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Ripples in Space-Time

Different people have different opinions on what are the most extreme and audacious activities our civilisation is involved in. Some think it is courageous and risky ventures in the business world, some think it is the production of great art, and some think it is impressive engineering projects.

I tend to admire our efforts at great scientific achievements most. In the past I have blogged about the Large Hadron Collider which I think is arguably our greatest scientific project ever (note that the engineering world shares substantially in this achievement) and this time I want to talk about another large scale project which also makes measurements with (literally) unbelievably exquisite precision.

The project is called LIGO, which stands for “Laser Interferometer Gravitational-wave Observatory”. As the name suggests, this is an instrument (in fact 2, situated in Louisiana and Washington, USA) designed to measure gravity waves, and there are several other similar installations trying to do the same thing in other locations around the world.

The LIGO observatory consists of two tunnels in high vacuum, each 4 kilometers long and at right angles to each other. A laser is split and directed down the two arms and then reflected back with mirrors. As the two beams arrive back they interfere with each other and this can be used to measure the lengths of the two arms very precisely.

Why would they want to do this? Well, Einstein’s Theory of Relativity predicts the existence of gravity waves which are “ripples” in space-time which travel out (at the speed of light) from events where mass changes configuration. The problem is that these waves are weak. Very weak. Even a massive catastrophic event like a star collapse only generates very small waves.

To detect these waves as they reach Earth it is necessary to measure how time and space is warped. Depending on the location of the source one arm of the tunnel at LIGO would be warped one way (it might get longer) and the other would be warped the opposite way (it would get shorter).

So that seems simple enough but the problem is how much the length changes. The effect which is trying to be measured is just one thousand trillionth of a meter over the 8000 meter journey of the laser. That’s like measuring the distance around the Earth accurate to about one 10 billionth the width of a single hair.

Here are two other ways to visualise the tiny size of the distortion: a 1 km ring would deform no more than a one thousandth the size of an atomic nucleus; and it’s like measuring the distance from the Earth to the Sun to the accuracy of the size of a hydrogen atom.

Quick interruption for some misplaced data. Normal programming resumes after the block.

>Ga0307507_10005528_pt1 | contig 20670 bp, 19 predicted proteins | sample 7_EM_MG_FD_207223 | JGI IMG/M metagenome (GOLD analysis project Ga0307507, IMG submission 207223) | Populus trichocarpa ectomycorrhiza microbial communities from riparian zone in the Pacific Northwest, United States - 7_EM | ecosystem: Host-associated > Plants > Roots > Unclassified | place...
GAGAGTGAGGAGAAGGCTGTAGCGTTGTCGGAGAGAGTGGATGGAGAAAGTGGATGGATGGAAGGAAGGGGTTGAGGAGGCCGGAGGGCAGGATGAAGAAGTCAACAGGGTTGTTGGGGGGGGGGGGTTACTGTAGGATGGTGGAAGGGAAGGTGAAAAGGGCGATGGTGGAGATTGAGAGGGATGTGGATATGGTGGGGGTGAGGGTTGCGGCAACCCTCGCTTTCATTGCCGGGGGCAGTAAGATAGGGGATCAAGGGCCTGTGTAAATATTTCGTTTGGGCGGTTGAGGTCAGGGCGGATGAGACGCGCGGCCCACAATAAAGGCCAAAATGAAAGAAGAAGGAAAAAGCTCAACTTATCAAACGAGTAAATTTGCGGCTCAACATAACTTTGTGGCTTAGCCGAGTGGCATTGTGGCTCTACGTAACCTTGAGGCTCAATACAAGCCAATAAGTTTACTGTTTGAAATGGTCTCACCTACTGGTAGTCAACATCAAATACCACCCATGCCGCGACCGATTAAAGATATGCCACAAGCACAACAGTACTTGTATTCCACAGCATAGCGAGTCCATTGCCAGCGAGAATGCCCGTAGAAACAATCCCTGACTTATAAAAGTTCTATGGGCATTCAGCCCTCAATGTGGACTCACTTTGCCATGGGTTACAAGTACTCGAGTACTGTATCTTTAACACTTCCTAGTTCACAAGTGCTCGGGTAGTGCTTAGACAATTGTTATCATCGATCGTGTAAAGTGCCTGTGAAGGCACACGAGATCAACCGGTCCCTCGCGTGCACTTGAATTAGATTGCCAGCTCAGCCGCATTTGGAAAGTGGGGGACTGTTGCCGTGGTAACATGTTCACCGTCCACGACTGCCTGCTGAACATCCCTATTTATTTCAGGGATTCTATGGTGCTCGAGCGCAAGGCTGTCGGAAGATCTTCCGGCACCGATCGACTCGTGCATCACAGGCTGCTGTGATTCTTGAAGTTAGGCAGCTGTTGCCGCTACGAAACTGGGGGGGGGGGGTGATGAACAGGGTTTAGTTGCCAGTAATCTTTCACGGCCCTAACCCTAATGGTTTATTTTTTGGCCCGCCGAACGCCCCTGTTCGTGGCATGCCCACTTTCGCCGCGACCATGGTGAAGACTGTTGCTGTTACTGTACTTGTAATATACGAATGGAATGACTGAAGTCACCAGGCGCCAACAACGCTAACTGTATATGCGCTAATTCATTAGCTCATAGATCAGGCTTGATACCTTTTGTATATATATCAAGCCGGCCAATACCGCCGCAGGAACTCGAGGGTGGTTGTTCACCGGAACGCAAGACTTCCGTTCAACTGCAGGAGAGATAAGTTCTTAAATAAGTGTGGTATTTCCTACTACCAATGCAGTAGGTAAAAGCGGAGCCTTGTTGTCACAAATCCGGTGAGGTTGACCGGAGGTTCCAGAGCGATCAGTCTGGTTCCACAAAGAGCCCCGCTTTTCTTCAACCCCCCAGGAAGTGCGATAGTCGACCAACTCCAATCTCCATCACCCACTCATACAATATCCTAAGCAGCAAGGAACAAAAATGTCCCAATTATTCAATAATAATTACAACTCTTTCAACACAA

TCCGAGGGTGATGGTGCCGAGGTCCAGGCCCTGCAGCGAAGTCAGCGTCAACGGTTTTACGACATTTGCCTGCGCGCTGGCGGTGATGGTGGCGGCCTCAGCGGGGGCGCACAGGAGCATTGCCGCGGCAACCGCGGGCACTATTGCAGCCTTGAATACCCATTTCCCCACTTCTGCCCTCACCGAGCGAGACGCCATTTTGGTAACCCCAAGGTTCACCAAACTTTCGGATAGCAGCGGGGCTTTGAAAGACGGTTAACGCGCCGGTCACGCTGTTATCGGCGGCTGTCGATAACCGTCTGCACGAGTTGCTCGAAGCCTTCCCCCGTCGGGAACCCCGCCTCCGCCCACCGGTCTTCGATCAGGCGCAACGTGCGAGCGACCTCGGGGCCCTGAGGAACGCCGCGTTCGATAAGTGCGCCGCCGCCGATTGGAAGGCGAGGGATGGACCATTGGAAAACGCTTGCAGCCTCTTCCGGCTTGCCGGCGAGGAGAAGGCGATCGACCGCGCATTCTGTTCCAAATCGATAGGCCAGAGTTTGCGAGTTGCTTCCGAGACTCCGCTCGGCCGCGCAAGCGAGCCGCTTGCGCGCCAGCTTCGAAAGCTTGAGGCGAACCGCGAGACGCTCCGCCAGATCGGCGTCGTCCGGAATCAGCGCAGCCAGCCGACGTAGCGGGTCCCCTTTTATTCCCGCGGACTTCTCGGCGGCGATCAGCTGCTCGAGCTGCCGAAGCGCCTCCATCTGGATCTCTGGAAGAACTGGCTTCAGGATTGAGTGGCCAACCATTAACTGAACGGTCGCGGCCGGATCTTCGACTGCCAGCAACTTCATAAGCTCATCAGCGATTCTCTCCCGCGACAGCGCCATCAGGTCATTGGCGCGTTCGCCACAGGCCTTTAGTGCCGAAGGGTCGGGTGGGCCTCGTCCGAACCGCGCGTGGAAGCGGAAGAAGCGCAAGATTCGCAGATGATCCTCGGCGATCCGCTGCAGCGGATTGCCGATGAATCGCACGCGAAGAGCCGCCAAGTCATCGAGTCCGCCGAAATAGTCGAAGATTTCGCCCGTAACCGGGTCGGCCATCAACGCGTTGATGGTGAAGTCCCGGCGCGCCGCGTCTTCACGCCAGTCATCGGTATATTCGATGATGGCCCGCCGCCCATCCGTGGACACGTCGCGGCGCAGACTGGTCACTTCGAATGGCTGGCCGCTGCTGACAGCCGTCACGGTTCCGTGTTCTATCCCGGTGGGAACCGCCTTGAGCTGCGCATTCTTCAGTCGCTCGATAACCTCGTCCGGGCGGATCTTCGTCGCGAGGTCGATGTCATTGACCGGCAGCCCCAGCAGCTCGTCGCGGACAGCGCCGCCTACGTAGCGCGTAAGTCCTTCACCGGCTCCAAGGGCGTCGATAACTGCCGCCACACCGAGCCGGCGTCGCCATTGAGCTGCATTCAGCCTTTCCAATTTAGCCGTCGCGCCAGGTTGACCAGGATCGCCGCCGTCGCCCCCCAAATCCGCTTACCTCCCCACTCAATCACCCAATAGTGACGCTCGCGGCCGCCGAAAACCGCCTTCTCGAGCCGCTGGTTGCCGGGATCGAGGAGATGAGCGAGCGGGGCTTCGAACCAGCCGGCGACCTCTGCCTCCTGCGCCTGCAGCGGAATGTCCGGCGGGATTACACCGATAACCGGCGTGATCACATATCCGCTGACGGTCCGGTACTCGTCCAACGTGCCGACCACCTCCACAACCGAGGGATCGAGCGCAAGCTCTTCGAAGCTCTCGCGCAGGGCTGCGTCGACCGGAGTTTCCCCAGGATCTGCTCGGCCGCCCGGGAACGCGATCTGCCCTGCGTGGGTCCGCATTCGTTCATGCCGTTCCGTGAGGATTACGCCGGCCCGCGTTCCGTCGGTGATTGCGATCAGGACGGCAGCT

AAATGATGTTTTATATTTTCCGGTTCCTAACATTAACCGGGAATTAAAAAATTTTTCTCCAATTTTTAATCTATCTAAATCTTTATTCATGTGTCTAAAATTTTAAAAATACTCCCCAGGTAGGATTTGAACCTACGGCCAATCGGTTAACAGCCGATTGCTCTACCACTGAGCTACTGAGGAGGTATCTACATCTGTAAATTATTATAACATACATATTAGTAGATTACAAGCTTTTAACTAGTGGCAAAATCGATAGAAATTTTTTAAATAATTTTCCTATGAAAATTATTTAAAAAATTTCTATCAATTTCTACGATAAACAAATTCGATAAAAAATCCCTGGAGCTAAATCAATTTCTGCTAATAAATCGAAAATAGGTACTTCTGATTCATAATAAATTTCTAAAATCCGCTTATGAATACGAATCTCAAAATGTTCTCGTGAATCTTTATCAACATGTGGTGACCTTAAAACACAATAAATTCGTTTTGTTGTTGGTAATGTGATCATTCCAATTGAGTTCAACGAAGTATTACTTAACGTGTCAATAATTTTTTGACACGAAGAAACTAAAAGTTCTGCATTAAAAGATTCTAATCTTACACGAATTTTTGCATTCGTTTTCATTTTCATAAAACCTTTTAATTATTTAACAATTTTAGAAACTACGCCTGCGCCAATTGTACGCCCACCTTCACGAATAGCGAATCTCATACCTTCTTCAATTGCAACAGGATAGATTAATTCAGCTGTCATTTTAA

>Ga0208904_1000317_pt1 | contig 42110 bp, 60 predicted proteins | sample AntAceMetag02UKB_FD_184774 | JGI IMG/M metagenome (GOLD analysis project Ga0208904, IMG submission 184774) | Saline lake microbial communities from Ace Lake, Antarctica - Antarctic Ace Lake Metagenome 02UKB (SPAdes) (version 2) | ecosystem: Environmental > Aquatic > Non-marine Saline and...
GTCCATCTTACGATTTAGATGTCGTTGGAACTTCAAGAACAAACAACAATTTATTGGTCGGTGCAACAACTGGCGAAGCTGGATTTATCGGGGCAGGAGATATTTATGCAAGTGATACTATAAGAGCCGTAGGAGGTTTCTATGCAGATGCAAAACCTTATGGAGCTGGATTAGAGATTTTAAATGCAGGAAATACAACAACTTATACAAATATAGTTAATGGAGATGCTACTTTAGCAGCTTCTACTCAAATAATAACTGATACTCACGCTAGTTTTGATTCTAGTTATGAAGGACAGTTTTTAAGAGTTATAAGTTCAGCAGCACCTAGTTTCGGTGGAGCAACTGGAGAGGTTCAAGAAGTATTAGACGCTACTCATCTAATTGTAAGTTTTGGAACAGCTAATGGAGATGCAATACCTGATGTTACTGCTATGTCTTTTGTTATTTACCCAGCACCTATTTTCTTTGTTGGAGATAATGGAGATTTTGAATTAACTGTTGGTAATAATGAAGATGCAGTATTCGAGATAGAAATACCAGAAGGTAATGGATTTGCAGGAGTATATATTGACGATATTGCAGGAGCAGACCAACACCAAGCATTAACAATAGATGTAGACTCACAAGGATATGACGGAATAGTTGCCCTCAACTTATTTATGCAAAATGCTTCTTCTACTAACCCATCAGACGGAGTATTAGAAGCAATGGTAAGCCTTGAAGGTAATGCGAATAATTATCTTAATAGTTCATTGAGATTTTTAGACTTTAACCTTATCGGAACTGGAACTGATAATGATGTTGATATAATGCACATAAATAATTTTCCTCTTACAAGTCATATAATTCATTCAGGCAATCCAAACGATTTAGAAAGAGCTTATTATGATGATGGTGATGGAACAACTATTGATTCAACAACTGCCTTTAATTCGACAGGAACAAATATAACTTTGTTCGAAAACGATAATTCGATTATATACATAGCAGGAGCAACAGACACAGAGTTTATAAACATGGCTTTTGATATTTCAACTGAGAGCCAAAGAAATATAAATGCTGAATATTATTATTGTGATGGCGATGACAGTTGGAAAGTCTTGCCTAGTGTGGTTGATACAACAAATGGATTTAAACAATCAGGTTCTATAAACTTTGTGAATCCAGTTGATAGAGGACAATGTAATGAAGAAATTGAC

When I first read these numbers I thought I had misinterpreted them because it’s almost impossible to believe that anything can be capable of such an astonishing feat of precision. But it’s true according to several different sources.

Apart from simply how small the measurement is here are many factors which have to be considered. Even the tiny vibrations caused by traffic on distant roads is much greater than the distortion caused by gravity waves, for example. But this problem can be overcome. First, the two tunnels at right angles would warp in a particular way specific to the effects of gravity waves. Also, the two installations thousands of kilometers apart would both detect the gravity waves but would be affected differently by local noise.

So if one LIGO detected an event but the other didn’t it would be assumed that it was due to local noise. But if both detected compatible events then a gravity wave is the best candidate for the cause. In addition, by timing when the event reached each observatory the direction the wave came from can be investigated.

For example, if the wave hit the Louisiana observatory before Washington then the event would have come from that direction. Of course, moving at the speed of light, the difference in time is small (a maximum of 10 milliseconds), but that’s easy to measure compared with the other stuff being done there.

Finally I have to answer the obvious question: so what, who cares about gravity waves, and what practical purpose do they have? This is the question scientists hate, for two reasons: first, the pursuit of knowledge in itself is sufficient justification for this work; and second, discoveries which seem purely theoretical almost always have practical benefits later.

So the billions being spent on this should not be thought of as a waste of time and money, or as just a pet project for boffins, or as an expensive exercise in gaining theoretical and useless esoteric data. It should be seen as a way to learn more about the most basic attributes of the universe; of potentially gathering knowledge which can be used in future technology; and most importantly of all, as a way to do something which is just really cool!

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